Consultants are responsible for the business value of their work. If I am working for someone as a contractor, I build what they tell me to like a good little code monkey. If I am working for someone as a consultant we discuss what the client's pain points are, define metrics to measure success, implement solutions, and then view the metrics to see if our ...


5

Tough question. Seems like the real issue here is what are you being compensated for? And what value are you providing? I find it best when those two are aligned closely. tl;dr: I think your best bet is to bill hourly regardless of outcome, but clearly define how much of your time they're willing to pay for per board. I'm a huge advocate for hourly ...


4

I think you will have hard time trying to charge him for "this". Ask yourself, what are you charging him for? Did you have to travel to meeting point, take a night at the hotel, and he bailed on you? In such case, it's logical you charge him for your costs. But if you just went to a nearby coffee bar or you waited for him in your office, then you cannot ...


4

Software fees are the cost of doing business, thus overhead and not the responsibility of any client to pay for directly. I don't charge each of my clients for Photoshop/Illustrator/InDesign although I use them. I'd be angry if my plumber charged me for his wrench every time I called him for a job. Or my mechanic charged me for his timing gun when he had ...


4

Regardless of a person is known or unknown, you should do like in any project. You connect with it, discuss all details, give your estimation, set milestones, take upfront (or not) and start working. But you are probably asking about situations where you do all tasks until the estimation, and the clients says you're too expensive. Because of this, it is ...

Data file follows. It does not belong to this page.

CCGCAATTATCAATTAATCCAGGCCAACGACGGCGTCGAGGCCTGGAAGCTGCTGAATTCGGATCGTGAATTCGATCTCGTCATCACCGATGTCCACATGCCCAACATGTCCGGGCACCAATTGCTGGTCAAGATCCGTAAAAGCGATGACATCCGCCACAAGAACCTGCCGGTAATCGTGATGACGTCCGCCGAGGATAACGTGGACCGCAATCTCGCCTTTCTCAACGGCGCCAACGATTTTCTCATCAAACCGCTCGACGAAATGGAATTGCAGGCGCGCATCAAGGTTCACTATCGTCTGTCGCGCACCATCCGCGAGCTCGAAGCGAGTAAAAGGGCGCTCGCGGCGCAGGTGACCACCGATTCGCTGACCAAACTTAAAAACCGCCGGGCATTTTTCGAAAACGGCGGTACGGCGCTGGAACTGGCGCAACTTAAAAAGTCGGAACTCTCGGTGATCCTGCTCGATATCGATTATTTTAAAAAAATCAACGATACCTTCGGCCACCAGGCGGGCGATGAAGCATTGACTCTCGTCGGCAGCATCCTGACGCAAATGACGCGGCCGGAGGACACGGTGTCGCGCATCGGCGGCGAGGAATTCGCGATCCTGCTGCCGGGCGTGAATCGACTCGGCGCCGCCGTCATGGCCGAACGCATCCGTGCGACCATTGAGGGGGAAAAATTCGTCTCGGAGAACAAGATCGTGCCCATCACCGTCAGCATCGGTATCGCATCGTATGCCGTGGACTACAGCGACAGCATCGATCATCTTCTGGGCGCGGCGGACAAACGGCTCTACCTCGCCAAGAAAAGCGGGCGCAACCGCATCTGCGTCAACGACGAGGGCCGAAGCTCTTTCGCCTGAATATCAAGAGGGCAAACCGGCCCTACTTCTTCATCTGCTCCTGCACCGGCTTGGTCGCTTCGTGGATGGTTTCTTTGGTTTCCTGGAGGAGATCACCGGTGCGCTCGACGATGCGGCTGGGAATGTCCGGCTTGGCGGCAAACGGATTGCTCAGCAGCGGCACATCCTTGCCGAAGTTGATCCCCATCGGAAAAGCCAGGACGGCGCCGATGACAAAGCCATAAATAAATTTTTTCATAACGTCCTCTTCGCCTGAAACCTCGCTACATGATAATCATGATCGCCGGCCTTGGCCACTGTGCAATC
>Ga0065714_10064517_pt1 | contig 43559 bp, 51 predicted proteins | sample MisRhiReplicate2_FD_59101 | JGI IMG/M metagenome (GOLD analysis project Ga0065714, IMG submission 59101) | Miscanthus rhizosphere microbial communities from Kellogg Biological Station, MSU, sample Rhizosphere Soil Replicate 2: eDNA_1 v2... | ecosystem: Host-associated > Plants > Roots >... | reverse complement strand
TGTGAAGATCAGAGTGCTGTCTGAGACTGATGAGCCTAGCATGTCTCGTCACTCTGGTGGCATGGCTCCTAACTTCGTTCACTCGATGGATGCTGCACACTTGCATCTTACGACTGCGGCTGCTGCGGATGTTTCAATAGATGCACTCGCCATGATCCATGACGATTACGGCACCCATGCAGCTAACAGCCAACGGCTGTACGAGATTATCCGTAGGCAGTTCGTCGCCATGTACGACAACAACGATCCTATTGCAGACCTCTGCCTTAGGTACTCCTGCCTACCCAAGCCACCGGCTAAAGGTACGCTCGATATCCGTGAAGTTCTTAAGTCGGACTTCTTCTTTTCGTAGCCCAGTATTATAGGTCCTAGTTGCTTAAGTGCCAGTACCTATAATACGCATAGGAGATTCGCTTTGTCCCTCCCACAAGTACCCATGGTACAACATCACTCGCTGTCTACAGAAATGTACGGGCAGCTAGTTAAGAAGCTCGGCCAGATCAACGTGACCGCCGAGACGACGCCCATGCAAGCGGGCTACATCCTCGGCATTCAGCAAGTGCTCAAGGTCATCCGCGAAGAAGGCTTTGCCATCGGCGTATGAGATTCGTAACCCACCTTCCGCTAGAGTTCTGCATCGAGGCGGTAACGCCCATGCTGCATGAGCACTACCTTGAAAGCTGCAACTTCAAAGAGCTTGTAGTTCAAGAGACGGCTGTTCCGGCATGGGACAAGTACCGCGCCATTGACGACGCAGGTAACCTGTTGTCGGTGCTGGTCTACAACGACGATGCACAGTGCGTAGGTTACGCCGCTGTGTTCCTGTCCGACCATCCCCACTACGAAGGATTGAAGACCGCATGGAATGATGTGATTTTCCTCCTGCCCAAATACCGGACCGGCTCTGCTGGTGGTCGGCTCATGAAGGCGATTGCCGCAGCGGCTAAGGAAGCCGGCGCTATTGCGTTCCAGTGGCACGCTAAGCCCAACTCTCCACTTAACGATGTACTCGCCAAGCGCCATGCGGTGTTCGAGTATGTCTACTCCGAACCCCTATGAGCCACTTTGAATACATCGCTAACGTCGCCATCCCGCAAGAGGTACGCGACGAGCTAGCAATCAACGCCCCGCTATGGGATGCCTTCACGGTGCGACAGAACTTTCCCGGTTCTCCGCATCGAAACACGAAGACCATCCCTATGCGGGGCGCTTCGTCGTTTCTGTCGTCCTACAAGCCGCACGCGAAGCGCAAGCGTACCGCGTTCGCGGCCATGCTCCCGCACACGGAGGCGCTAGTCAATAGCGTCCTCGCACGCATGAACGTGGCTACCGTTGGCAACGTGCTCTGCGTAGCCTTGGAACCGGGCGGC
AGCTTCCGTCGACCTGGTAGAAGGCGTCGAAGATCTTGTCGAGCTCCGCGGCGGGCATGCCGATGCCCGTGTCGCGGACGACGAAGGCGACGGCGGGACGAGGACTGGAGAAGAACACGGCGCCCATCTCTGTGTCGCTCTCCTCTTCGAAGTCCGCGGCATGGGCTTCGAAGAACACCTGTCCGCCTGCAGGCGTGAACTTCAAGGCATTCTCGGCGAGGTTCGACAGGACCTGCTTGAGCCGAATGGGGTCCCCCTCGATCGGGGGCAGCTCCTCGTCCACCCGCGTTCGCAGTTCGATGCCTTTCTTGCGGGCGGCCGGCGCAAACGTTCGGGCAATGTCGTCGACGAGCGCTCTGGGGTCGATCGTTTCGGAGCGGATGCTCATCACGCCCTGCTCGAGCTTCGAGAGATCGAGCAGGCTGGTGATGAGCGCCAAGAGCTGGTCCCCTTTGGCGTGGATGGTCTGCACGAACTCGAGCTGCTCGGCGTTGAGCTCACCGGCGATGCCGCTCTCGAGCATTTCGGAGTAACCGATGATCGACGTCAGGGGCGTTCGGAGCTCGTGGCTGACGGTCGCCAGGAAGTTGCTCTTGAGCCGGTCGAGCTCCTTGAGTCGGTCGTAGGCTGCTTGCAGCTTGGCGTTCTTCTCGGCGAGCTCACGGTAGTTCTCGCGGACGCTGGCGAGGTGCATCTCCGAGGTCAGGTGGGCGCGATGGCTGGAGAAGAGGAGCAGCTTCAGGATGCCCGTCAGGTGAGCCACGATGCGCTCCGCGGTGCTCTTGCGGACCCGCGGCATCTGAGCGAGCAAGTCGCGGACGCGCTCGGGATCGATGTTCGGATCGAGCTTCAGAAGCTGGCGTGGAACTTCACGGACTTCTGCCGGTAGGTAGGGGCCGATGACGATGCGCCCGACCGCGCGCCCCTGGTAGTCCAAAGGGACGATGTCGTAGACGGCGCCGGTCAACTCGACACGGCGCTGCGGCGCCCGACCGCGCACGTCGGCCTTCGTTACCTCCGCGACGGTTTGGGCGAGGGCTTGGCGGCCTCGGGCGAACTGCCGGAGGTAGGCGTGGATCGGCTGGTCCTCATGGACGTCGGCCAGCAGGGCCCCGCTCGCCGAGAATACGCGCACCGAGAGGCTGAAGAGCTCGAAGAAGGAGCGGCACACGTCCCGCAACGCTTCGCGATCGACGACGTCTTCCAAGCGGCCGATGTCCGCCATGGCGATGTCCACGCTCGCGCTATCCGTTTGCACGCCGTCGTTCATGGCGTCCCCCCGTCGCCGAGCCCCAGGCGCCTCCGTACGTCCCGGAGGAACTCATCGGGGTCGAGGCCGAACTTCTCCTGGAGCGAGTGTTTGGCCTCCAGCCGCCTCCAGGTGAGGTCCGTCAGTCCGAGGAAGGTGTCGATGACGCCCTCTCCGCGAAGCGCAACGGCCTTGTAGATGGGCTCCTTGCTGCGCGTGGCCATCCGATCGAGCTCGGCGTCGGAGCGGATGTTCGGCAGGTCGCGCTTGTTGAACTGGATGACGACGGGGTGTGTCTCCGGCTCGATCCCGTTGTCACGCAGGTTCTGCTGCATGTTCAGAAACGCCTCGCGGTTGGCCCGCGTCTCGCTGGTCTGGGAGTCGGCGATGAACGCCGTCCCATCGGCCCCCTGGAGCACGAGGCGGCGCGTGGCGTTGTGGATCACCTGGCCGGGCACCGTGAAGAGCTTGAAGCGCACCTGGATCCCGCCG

4

I used to do something similar for one of my clients. They paid in advance for a package of hours. I liked it because I wasn't invoicing for such small dollar amounts all the time, and they received a small discount. Eventually however, I moved completely away from hourly billing. Now instead I offer flat rate monthly support. This support includes ...


4

Nelson's answer is spot on. I would add the following advice: Always have all terms in writing (I don't know that you didn't but that is paramount in any business dealing) If you are pricing per project rather than hourly, you need a clause that handles partial payments if the project is cancelled by the client after work has been performed. The payments ...


4

I would ask them for an offer and see what they are thinking. Assuming you only get paid when they use you, I would charge significantly more for consulting than I would for an employee type position. Roughly double because: A consultant picks up all their own overhead (insurance, retirement, etc.). An consultant that only gets paid when needed has zero ...


4

Why don't you hire him instead of "showing" him your clients and connecting him to them? This way you can earn a bit from his work. And of course, suffer negative consequences in case of troubles. This seems like a lot of work and questions for all good things you will provide to your colleague: start his business, get a client immediately, gain reputation,...